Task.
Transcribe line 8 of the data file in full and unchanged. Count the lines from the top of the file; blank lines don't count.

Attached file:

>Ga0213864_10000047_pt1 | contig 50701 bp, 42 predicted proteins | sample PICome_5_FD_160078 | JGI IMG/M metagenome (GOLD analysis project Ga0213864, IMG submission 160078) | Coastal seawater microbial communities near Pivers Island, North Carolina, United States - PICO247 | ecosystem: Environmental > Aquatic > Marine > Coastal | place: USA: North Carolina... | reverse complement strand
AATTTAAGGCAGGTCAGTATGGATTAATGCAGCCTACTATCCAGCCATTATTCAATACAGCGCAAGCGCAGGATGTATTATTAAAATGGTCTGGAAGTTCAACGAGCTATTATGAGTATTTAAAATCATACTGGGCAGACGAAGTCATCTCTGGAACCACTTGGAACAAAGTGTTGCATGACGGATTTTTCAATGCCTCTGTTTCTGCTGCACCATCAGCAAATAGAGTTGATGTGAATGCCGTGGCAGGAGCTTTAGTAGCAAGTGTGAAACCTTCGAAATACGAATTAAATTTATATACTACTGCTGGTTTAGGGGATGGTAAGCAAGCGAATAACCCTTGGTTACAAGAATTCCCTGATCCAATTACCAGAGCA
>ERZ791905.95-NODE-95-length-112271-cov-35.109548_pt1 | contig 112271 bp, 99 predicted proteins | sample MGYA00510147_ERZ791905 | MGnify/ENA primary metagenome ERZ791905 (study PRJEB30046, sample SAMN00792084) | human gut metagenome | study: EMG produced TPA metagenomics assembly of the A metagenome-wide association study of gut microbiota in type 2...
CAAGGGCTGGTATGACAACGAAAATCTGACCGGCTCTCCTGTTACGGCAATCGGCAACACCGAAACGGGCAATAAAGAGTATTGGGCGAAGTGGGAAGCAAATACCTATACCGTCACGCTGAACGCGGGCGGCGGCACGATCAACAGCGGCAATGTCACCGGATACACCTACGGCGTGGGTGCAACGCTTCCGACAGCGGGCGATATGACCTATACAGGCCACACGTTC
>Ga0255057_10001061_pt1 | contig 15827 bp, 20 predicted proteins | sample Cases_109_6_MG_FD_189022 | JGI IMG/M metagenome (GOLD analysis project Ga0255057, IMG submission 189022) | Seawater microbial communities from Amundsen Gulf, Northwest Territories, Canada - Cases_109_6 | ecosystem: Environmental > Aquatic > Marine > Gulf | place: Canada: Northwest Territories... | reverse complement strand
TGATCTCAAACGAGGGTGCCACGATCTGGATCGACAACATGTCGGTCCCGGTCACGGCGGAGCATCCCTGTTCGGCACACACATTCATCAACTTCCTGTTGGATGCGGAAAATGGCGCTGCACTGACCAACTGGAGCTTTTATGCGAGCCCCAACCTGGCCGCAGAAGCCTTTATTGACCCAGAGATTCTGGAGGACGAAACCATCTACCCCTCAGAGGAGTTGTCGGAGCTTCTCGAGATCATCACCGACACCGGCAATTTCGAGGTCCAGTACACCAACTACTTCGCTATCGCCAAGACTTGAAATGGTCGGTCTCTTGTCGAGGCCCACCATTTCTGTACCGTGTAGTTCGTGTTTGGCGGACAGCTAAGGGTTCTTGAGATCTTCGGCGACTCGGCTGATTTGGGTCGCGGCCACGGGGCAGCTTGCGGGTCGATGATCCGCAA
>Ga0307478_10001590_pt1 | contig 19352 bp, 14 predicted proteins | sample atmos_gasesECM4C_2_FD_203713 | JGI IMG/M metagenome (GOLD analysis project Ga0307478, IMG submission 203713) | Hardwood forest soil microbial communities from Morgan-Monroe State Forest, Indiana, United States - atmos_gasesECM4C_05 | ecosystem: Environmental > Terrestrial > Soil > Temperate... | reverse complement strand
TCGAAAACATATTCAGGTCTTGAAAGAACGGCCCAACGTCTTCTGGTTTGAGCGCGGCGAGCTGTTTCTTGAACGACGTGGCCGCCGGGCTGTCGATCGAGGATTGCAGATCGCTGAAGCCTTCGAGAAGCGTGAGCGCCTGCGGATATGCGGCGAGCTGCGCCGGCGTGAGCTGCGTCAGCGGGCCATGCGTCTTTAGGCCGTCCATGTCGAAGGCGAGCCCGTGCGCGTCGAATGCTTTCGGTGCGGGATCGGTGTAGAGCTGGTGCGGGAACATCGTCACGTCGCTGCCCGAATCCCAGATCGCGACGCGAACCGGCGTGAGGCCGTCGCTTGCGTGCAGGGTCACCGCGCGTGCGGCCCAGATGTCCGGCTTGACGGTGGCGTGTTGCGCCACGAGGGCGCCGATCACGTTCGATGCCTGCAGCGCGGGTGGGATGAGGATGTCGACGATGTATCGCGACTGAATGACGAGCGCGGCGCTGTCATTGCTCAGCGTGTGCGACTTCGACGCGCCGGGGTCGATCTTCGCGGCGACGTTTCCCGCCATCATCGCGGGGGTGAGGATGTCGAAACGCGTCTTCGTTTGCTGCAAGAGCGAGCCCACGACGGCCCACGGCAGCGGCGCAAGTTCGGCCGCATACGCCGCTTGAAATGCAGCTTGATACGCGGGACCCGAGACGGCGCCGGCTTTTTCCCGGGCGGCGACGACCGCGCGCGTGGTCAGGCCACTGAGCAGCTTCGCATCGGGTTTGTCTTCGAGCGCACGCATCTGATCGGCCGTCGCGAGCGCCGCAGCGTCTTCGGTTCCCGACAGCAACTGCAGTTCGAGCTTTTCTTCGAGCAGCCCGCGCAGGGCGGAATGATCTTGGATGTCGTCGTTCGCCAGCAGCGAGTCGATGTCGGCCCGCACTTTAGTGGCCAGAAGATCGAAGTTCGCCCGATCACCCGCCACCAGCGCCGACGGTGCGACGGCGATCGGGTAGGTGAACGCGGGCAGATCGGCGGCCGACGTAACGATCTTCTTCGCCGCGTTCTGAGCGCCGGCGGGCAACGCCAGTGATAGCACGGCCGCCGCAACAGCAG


TCGAAAACATATTCAGGTCTTGAAAGAACGGCCCAACGTCTTCTGGTTTGAGCGCGGCGAGCTGTTTCTTGAACGACGTGGCCGCCGGGCTGTCGATCGAGGATTGCAGATCGCTGAAGCCTTCGAGAAGCGTGAGCGCCTGCGGATATGCGGCGAGCTGCGCCGGCGTGAGCTGCGTCAGCGGGCCATGCGTCTTTAGGCCGTCCATGTCGAAGGCGAGCCCGTGCGCGTCGAATGCTTTCGGTGCGGGATCGGTGTAGAGCTGGTGCGGGAACATCGTCACGTCGCTGCCCGAATCCCAGATCGCGACGCGAACCGGCGTGAGGCCGTCGCTTGCGTGCAGGGTCACCGCGCGTGCGGCCCAGATGTCCGGCTTGACGGTGGCGTGTTGCGCCACGAGGGCGCCGATCACGTTCGATGCCTGCAGCGCGGGTGGGATGAGGATGTCGACGATGTATCGCGACTGAATGACGAGCGCGGCGCTGTCATTGCTCAGCGTGTGCGACTTCGACGCGCCGGGGTCGATCTTCGCGGCGACGTTTCCCGCCATCATCGCGGGGGTGAGGATGTCGAAACGCGTCTTCGTTTGCTGCAAGAGCGAGCCCACGACGGCCCACGGCAGCGGCGCAAGTTCGGCCGCATACGCCGCTTGAAATGCAGCTTGATACGCGGGACCCGAGACGGCGCCGGCTTTTTCCCGGGCGGCGACGACCGCGCGCGTGGTCAGGCCACTGAGCAGCTTCGCATCGGGTTTGTCTTCGAGCGCACGCATCTGATCGGCCGTCGCGAGCGCCGCAGCGTCTTCGGTTCCCGACAGCAACTGCAGTTCGAGCTTTTCTTCGAGCAGCCCGCGCAGGGCGGAATGATCTTGGATGTCGTCGTTCGCCAGCAGCGAGTCGATGTCGGCCCGCACTTTAGTGGCCAGAAGATCGAAGTTCGCCCGATCACCCGCCACCAGCGCCGACGGTGCGACGGCGATCGGGTAGGTGAACGCGGGCAGATCGGCGGCCGACGTAACGATCTTCTTCGCCGCGTTCTGAGCGCCGGCGGGCAACGCCAGTGATAGCACGGCCGCCGCAACAGCAG